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Jupiter near opposition, 15 July 2020

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#1 Tulloch

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Posted 16 July 2020 - 07:27 AM

One day after opposition for Jupiter, on a night of very good seeing which improved as the night progressed. I took a number of images of Jupiter, probably the best of which is shown below at captured size.

 

I turned the others into an animation, which appears to show a change in the colour of the NEB as the planet spins, with the clouds becoming progressively darker and turning almost brown. Not too sure what to make of this, as the processing was identical between frames, the only real change was that Jupiter rose from around 51 degrees in elevation for the first image up to 72 degrees for the last. I'd be interested in anyone's thoughts on this observation.

 

Andrew

 

Capture details: Celestron Evolution C9.25 with TV 2.5x PowerMate and ASI224MC, 150 fps for 3 minutes, stacked in AS!3 with 3x drizzle, sharpened in R6 and final touches in Photoshop Elements.

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#2 Tulloch

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Posted 16 July 2020 - 07:28 AM

... and the animation.

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#3 sunnyday

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Posted 16 July 2020 - 07:30 AM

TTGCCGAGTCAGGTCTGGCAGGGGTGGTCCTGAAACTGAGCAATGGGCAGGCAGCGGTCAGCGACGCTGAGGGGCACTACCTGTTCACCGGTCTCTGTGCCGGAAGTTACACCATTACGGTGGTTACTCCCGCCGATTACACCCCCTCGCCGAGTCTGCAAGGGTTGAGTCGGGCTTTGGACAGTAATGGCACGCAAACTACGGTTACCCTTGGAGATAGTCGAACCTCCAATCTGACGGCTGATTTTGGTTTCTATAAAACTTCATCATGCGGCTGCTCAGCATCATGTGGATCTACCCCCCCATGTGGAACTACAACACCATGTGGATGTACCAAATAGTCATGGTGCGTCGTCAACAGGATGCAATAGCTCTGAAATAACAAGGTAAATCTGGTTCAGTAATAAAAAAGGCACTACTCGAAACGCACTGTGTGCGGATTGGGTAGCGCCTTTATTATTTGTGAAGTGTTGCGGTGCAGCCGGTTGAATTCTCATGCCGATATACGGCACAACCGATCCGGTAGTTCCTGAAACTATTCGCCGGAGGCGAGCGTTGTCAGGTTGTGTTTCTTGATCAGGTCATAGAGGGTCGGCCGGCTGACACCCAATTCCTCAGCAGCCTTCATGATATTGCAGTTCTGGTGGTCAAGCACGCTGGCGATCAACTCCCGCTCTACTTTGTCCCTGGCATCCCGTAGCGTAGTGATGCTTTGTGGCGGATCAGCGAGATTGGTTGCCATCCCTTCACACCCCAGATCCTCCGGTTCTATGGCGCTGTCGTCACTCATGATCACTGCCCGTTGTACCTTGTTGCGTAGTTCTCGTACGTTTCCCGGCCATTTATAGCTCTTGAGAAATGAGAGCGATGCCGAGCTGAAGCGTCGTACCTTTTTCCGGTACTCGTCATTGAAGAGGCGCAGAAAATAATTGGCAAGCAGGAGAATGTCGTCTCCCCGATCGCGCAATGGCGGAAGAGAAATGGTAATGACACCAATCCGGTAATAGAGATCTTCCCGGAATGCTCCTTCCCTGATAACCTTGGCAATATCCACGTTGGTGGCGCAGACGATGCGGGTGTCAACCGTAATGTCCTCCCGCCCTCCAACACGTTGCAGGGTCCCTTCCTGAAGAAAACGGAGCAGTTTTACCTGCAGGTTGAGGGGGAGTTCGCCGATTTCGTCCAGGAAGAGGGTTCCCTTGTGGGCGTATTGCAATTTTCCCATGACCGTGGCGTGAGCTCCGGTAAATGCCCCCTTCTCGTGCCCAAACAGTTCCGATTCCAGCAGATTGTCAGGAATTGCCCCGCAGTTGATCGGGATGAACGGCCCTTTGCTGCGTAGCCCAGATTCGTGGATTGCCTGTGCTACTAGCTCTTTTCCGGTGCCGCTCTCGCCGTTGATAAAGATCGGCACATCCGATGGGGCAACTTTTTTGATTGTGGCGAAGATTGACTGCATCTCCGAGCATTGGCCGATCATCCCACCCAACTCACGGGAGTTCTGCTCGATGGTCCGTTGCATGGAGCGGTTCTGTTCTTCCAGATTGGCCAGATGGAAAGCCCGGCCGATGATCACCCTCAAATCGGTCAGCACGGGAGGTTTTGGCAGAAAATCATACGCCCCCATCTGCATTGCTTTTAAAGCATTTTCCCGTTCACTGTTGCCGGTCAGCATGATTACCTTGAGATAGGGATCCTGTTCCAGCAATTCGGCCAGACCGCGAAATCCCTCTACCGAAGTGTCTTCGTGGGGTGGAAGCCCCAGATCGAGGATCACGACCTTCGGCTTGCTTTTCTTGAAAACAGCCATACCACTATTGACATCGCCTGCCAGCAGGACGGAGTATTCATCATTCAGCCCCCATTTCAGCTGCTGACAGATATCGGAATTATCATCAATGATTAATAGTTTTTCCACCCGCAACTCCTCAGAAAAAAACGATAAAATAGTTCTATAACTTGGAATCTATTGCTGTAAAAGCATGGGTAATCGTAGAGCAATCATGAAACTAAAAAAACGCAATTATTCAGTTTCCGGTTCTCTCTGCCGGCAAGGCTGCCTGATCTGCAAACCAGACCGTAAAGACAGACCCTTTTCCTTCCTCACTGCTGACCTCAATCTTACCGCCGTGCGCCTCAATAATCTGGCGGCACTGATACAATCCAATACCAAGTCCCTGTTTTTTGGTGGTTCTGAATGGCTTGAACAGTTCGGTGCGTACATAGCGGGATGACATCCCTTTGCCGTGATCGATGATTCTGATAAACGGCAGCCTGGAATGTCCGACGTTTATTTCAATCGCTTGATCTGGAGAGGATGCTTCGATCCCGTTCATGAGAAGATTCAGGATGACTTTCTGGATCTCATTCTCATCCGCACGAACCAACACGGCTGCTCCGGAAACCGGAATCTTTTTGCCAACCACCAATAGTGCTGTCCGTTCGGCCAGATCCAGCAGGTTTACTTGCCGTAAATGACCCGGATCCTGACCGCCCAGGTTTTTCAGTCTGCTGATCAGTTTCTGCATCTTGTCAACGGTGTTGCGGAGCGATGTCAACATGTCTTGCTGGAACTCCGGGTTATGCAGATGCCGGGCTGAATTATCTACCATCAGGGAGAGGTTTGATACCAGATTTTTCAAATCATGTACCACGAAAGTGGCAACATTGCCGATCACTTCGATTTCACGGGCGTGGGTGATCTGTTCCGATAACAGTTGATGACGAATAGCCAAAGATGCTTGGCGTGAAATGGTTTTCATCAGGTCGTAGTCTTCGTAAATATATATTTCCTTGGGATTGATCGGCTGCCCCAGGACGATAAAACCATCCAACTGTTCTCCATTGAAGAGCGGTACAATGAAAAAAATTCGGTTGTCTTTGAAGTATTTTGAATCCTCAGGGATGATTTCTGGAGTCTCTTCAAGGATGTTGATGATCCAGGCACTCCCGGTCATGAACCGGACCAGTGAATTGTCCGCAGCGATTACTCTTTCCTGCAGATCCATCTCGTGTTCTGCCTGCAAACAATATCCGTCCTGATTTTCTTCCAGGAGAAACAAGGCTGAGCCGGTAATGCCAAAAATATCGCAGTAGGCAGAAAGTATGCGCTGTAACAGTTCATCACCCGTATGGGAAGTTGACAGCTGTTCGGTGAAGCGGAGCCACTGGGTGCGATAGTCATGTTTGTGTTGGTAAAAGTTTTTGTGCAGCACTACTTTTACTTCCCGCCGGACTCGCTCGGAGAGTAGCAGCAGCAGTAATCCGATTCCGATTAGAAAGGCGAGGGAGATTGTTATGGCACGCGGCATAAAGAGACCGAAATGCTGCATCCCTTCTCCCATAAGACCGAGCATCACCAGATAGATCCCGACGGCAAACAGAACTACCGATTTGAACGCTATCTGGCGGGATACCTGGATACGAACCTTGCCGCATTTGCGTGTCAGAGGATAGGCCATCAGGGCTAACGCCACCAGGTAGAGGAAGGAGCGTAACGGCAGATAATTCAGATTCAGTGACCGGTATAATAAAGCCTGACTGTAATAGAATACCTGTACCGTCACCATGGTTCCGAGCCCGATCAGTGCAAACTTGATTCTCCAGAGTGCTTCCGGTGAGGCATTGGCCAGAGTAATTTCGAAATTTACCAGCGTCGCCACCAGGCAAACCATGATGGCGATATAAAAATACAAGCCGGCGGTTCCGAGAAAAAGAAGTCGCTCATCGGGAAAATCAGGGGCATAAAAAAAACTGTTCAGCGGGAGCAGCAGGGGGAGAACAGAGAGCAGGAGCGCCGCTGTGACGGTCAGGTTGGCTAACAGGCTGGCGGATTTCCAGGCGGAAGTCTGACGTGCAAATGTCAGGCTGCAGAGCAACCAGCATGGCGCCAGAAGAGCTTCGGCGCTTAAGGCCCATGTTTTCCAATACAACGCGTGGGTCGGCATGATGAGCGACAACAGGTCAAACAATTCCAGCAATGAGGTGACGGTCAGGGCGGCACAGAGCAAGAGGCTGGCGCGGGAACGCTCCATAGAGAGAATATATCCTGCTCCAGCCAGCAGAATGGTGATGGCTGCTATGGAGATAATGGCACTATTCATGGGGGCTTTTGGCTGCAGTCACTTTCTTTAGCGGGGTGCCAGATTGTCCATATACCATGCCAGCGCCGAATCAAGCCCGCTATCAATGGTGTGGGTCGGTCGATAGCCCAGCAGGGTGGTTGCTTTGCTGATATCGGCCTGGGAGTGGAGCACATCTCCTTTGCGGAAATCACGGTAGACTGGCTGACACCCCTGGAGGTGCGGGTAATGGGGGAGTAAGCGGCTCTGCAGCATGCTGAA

superb shot and animation , the sky was very beautiful this evening.

thanks .


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#4 dcaponeii

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Posted 16 July 2020 - 07:34 AM

... and the animation.

Fantastic images as always (although I was excited to see that you posted an image during less that ideal seeing the other day which gives me some hope.  With regard to your question about the color changes, could it be something associated with the ADC orientation or alignment as the night progressed?


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#5 scottinash

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Posted 16 July 2020 - 08:07 AM

applause.gif


Edited by scottinash, 16 July 2020 - 08:07 AM.

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#6 KiwiRay

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Posted 16 July 2020 - 09:39 AM

Superb, Andrew!  These are the kind of Jupiter of images I dream about getting with my own C9.25 someday.


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#7 Tulloch

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Posted 16 July 2020 - 07:04 PM

Fantastic images as always (although I was excited to see that you posted an image during less that ideal seeing the other day which gives me some hope.  With regard to your question about the color changes, could it be something associated with the ADC orientation or alignment as the night progressed?

Thanks for that, yes, we get poor seeing down here also :) I didn't use an ADC for these, no need (as the planets are so high).



#8 dcaponeii

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Posted 16 July 2020 - 08:04 PM

Thanks for that, yes, we get poor seeing down here also smile.gif I didn't use an ADC for these, no need (as the planets are so high).

The weather forecast for here this evening was great but now as sundown approaches there are some low clouds forming.  I'm hoping to shoot the Europa transit that begins for me at around 10:30 pm local time.  My fingers are crossed.  unfortunately at this time Jupiter will only be about halfway to the meridian so I'm counting on the ADC to get me through.  Hopefully I can get FC ver2.7 to work for me.